Approximating global p-values by combining local p-values using meta-analysis

Recall that Forward–Backward Selection uses p-values stemming from conditional independence tests to rank the variables and to select the best one for inclusion (forward Phase) or exclusion (backward Phase). Extending the conditional independence tests to be computed over multiple Data Blocks is not straightforward, and may be computationally inefficient. For conditional independence tests based on regression models (e.g. logistic or Cox regression), a maximum-likelihood estimation over all samples has to be performed, which typically does not have a closed-form solution and thus requires the use of an iterative procedure (e.g. Newton descent). Due to its iterative nature, it results in a high communication cost rendering it computationally inefficient, especially for feature selection purposes on Big Data where numerous models have to be fit at each Iteration.

Instead of fitting full (global) regression models, we propose to perform the conditional independence tests locally on each data block, and to combine the resulting p-values using statistical meta-analysis techniques. Specifically, the algorithm computes localp-values denoted by\(\pi _{i,k}\) for candidate feature \(X_k\) from only the rows in \(S_i\) of a data block \(D_{i,j}\), where \(F_j\) contains the feature \(X_k\). This enables massive parallelization of the algorithm, as each data block can be processed independently and in parallel by a different worker (Fig. 2b). The local p-values \(\pi _{i,k}\) are then communicated to the master node of the cluster, and are stored in a matrix \(\varPi \) (Fig. 2c); we will use \(\pi _{i,k}\) to refer to the elements of matrix \(\varPi \), corresponding to the local p-value of \(X_k\) computed on a data block containing samples in sample set \(S_i\). Using the p-values in matrix \(\varPi \), the master node combines the p-values to globalp-values for each feature \(X_k\) using Fisher’s combined probability test (Fisher 1932) (Fig. 2c).Footnote 10 Finally, we note that this approach is not limited to regression-based tests, but can be used with any type of conditional independence test, and is most appropriate for tests which are hard to parallelize, or computationally expensive [e.g. kernel-based tests (Zhang et al. 2011)].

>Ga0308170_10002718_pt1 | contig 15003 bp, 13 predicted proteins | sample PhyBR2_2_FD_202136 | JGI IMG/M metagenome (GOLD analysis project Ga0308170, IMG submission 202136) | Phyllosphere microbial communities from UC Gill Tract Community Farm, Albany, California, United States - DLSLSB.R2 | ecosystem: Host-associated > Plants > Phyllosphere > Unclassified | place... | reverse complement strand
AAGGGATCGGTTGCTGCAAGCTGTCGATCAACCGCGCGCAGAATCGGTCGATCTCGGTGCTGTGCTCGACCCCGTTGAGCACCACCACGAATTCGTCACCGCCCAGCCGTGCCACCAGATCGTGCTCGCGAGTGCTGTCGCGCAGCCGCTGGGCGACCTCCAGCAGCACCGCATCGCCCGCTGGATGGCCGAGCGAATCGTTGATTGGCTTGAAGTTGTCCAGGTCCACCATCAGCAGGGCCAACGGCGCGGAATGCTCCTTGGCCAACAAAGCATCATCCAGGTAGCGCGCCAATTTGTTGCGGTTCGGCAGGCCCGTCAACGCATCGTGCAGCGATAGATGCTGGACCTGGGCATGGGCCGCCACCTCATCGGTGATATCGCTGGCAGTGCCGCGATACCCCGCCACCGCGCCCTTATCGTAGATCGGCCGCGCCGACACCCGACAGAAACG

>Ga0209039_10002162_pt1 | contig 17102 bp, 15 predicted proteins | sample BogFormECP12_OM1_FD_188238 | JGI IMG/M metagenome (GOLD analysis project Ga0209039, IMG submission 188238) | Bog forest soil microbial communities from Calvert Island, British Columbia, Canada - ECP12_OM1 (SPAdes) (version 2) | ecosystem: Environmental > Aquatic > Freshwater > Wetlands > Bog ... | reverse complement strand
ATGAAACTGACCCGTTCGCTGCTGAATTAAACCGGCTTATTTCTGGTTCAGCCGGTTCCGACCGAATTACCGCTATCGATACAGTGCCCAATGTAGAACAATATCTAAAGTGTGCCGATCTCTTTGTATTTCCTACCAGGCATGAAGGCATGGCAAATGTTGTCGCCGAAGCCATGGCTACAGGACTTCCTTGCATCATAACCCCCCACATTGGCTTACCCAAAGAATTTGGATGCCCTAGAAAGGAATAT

Using Fisher’s combined probability test to combine local p-values does not necessarily lead to the same p-value as the one computed over all samples. There are no guarantees how close those p-values will be in case the null hypothesis of conditional independence holds, except that they are uniformly distributed between 0 and 1. In case the null hypothesis does not hold however (the dependency holds), one expects to reject the null hypothesis using either method in the sample limit. What is important for PFBP is to make the same decision at each Iteration, that is, that the top ranked variable given by either p-value computation method is the same. However, even if the top ranked variable is not the same one, PFBP may still perform well, as long as some other informative variable is ranked first. In “Appendix A” we investigate in experiments on synthetic data how both approaches compare when the task is to select the best variable at a given Iteration. We show that, if the sample size per data block is sufficiently large, combined p-values and p-values obtained from tests on all samples lead to the same choice with high probability.

For the computation of the local p-values on \(D_{i,j}\), samples \(S_i\) of the selected features \(\mathbf {S}\) are required, and thus the data need to be broadcast to every worker processing \(D_{i,j}\) whenever \(\mathbf {S}\) is augmented, i.e., in the end of each Forward Iteration. In total, the communication cost of the algorithm is due to the assembly of all local p-values \(\pi _{i,k}\) to determine the next feature to include (exclude), as well as the broadcast of the data for the newly added feature in \(\mathbf {S}\) at the end of each forward Iteration. We would like to emphasize that the bulk of computation of the algorithm is the calculation of localp-values that require expensive statistical tests and it takes place in the workers in parallel. The central computations in the master are minimal.

Speeding-up PFBP using pruning heuristics

In this section, we present 3 pruning heuristics used by PFBP to speed-up computation. Implementation details of the heuristics using locally computed p-values are presented in Sect. 4.

Early Dropping of features from subsequent iterations